Above: Simon Falkiner talking about the soil acidification, soil biology and cover cropping trials on his Freshwater Creek farm during a field trip at the 2014 National Landcare Conference.
Simon Falkiner manages a 240-hectare mixed enterprise family farm at Freshwater Creek near Geelong. The farm produces merino sheep (for meat), cereals and oilseed crops, as well as hosting several long-term trials focusing on soil acidification and soil biology and the manipulation of pastures to improve productivity and diversity.
Simon values biodiversity and integrates it into his farming system. Soil health, diverse mixed species pasture systems, integrated pest management along with crop and grazing management are all part of the mix. An 11-hectare site of critically endangered remnant plains grassland on the property is fenced and managed for biodiversity under the Victorian Volcanic Plains Tender program.
Simon is happy to challenge traditional farming systems and take his knowledge to a national scale. He has embarked on a program to introduce Angus (cattle) genetics into North Queensland’s Brahman dominated herd, and has also researched and adopted innovative grazing management techniques.
The grazing of grain crops to improve feed availability while minimising grain loss has had a huge impact on his farming system. The introduction of cover cropping has provided a method of capturing previously wasted summer rainfall events, allowing for increased livestock production and soil health benefits such as reduced soil temperatures.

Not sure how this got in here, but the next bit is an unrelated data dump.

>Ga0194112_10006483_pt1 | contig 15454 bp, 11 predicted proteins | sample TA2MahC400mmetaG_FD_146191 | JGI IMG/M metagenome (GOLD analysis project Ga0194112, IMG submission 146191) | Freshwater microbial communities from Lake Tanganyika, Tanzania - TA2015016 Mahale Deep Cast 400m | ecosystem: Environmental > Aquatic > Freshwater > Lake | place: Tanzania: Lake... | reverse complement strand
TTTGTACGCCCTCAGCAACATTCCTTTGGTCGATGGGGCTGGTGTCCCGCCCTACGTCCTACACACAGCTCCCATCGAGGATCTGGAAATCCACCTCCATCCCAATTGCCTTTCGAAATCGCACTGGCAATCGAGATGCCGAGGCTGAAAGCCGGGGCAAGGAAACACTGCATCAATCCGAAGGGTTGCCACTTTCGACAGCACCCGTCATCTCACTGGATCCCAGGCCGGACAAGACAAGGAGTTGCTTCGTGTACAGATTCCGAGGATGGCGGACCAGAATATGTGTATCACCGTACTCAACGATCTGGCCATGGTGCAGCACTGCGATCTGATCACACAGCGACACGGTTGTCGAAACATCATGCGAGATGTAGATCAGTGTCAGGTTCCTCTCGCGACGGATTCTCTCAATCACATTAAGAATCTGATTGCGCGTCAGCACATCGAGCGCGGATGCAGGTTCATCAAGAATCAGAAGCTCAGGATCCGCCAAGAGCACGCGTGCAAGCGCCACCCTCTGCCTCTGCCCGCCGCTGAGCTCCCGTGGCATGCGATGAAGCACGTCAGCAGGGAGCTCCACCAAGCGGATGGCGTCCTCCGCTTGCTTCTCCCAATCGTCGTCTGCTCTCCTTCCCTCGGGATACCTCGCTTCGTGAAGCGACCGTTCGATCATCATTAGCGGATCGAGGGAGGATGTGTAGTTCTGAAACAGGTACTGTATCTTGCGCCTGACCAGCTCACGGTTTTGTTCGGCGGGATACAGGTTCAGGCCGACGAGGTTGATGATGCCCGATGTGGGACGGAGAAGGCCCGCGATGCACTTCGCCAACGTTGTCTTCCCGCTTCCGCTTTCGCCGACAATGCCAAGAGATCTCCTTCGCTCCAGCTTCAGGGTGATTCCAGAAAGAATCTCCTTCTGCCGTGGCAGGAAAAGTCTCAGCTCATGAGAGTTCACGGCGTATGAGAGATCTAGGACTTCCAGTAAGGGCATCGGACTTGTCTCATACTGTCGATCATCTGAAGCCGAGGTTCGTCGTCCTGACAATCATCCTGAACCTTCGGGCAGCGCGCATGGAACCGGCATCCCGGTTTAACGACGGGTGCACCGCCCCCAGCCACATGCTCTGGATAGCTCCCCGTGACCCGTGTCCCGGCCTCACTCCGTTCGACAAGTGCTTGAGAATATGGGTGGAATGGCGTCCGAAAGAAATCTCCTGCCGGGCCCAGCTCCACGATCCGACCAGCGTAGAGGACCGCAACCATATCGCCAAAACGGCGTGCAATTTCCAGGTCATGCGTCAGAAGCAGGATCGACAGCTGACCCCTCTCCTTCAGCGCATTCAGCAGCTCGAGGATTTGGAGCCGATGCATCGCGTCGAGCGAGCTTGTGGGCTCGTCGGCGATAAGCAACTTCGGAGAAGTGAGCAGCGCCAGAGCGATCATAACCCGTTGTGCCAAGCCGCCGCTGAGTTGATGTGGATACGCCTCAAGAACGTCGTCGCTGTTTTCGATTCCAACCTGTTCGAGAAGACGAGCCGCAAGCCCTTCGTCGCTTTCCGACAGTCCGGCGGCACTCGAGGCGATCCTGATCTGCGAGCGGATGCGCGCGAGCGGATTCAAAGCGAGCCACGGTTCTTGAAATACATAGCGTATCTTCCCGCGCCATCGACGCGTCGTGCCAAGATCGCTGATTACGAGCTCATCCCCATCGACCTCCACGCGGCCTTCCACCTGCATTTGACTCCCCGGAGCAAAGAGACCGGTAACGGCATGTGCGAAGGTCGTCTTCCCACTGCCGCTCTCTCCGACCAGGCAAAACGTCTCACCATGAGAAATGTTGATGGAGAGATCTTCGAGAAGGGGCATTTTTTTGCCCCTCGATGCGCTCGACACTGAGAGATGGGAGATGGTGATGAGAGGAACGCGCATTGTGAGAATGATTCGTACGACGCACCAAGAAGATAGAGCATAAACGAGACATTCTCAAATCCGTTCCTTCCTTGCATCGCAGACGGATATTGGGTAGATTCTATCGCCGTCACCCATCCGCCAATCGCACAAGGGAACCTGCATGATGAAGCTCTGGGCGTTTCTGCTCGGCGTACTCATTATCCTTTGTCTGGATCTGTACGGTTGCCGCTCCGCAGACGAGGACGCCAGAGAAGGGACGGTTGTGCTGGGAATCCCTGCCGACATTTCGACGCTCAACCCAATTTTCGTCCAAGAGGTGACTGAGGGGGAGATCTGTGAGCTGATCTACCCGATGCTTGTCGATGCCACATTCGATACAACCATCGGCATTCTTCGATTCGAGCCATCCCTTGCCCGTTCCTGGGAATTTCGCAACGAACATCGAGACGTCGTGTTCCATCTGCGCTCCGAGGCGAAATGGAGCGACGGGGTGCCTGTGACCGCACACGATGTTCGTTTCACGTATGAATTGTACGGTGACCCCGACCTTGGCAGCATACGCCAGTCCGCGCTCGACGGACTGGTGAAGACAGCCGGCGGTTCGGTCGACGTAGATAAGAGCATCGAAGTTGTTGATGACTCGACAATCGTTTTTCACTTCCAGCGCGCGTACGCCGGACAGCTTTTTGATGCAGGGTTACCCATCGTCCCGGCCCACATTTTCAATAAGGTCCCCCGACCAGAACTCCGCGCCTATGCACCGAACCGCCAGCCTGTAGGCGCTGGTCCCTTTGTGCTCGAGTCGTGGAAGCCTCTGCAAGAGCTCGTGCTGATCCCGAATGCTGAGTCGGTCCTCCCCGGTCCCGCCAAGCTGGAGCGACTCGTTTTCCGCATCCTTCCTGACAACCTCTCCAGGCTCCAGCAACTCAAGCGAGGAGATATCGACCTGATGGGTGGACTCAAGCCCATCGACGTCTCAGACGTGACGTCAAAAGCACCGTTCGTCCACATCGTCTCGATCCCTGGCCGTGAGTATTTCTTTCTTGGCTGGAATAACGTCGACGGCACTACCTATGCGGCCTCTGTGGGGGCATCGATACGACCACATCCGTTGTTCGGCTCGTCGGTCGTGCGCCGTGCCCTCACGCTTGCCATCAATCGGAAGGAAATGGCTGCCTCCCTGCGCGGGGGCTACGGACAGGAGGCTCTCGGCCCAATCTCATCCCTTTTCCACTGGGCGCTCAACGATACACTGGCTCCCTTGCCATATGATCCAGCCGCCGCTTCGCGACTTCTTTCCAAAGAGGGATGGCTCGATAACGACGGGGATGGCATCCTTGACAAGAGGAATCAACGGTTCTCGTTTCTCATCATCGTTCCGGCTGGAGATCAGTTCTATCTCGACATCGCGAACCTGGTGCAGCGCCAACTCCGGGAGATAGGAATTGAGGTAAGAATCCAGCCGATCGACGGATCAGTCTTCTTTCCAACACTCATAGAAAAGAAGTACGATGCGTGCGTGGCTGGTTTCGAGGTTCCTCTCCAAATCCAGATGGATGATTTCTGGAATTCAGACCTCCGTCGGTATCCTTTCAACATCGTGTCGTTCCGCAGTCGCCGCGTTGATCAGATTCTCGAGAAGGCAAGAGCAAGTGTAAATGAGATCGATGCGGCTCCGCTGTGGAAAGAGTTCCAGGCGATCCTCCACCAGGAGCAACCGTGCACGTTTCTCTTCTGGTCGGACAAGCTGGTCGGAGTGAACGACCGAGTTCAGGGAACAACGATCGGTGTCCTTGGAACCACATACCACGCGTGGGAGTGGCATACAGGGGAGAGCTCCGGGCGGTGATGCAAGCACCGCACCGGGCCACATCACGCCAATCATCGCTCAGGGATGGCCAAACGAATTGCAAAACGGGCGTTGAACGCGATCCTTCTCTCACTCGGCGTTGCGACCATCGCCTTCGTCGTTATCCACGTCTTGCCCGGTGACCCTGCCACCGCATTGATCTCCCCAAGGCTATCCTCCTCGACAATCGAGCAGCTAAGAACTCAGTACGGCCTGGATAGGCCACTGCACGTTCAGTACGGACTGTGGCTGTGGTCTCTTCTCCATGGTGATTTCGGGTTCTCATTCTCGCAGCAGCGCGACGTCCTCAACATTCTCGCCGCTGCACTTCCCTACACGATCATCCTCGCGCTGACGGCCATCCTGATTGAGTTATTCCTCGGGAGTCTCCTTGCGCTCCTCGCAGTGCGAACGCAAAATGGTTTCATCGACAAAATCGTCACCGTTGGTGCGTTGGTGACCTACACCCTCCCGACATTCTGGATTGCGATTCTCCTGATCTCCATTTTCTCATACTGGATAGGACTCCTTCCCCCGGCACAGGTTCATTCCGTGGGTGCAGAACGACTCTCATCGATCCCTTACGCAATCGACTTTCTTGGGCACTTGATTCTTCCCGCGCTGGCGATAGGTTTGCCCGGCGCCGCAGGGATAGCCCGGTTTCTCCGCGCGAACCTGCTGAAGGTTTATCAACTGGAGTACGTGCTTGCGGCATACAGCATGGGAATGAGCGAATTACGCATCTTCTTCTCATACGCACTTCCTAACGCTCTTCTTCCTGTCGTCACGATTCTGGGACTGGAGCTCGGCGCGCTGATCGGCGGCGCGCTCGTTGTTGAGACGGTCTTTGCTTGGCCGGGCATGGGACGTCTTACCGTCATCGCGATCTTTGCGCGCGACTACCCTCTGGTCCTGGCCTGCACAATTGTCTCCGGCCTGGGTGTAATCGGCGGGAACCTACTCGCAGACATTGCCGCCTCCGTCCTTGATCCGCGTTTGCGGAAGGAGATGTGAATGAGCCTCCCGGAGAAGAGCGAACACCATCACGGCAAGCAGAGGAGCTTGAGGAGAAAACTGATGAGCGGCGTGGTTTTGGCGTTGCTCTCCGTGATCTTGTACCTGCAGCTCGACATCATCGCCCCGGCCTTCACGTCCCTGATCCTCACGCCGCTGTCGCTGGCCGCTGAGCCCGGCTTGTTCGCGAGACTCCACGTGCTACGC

“The key is to have a purpose for undertaking an activity. Farmers don’t need extra jobs, we have lives to lead,” Simon said.
Expanding the traditional role of fodder and pasture crops to help combat weeds is an example of this.
“Herbicide resistant weeds can and do reduce gross margins in crops. Fodder crops are a good option to clean up weedy paddocks while still generating income. A two-year fodder or pasture phase with grazing and fodder harvesting prior to weed seed set will remove over 90 per cent of annual ryegrass seeds from the seed bank,” Simon said.
Simon has undertaken extensive riparian restoration works along Thompsons Creek to protect and enhance remnant vegetation and is involved in partnership projects to monitor and increase populations of the threatened Yarra pygmy perch and growling grass frog. This work has the downstream benefit of improving one of the last mainland habitats of the endangered orange-bellied parrot.
Simon values biodiversity and integrates it into his farming system. Soil health, diverse mixed species pasture systems, integrated pest management along with crop and grazing management are all part of the mix.
Simon is also the President of the Surf Coast Rabbit Action Network where he is committed to achieving a coordinated approach to rabbit control through engaging stakeholders and recruiting grass roots support. The formation of cluster groups, driven by interested locals, has seen a ground swell of support from government bodies looking to better target their rabbit control works.
As Chair of the Surf Coast and Inland Plains Landcare Network, Simon helped to establish the Beach to Bush biolink project. He is a Community Advisory Group member of the Corangamite CMA, has been a carbon farming adviser and mentors students from five different tertiary institutions. Simon is widely recognised as a leading farmer who is passionate about learning and supporting others.
The award judges commended Simon on his management of a complex farming and environmental system that is improving ecosystem functions, crop and livestock productivity per hectare, and business profitability while accommodating climate change. They were also impressed with his commitment to sharing his Landcare farming story with others, particularly students.